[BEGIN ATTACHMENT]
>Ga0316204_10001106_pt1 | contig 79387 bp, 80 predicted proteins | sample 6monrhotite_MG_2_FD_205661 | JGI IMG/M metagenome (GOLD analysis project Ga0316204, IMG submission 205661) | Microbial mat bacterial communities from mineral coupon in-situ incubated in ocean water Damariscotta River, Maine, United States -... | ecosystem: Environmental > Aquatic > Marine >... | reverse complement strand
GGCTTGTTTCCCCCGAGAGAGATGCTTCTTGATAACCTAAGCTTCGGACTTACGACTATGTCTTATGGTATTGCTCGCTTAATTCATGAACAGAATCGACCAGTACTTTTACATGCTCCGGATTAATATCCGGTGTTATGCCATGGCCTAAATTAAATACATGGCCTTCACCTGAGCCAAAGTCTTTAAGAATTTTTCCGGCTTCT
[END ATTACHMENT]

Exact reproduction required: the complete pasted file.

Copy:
>Ga0316204_10001106_pt1 | contig 79387 bp, 80 predicted proteins | sample 6monrhotite_MG_2_FD_205661 | JGI IMG/M metagenome (GOLD analysis project Ga0316204, IMG submission 205661) | Microbial mat bacterial communities from mineral coupon in-situ incubated in ocean water Damariscotta River, Maine, United States -... | ecosystem: Environmental > Aquatic > Marine >... | reverse complement strand
GGCTTGTTTCCCCCGAGAGAGATGCTTCTTGATAACCTAAGCTTCGGACTTACGACTATGTCTTATGGTATTGCTCGCTTAATTCATGAACAGAATCGACCAGTACTTTTACATGCTCCGGATTAATATCCGGTGTTATGCCATGGCCTAAATTAAATACATGGCCTTCACCTGAGCCAAAGTCTTTAAGAATTTTTCCGGCTTCT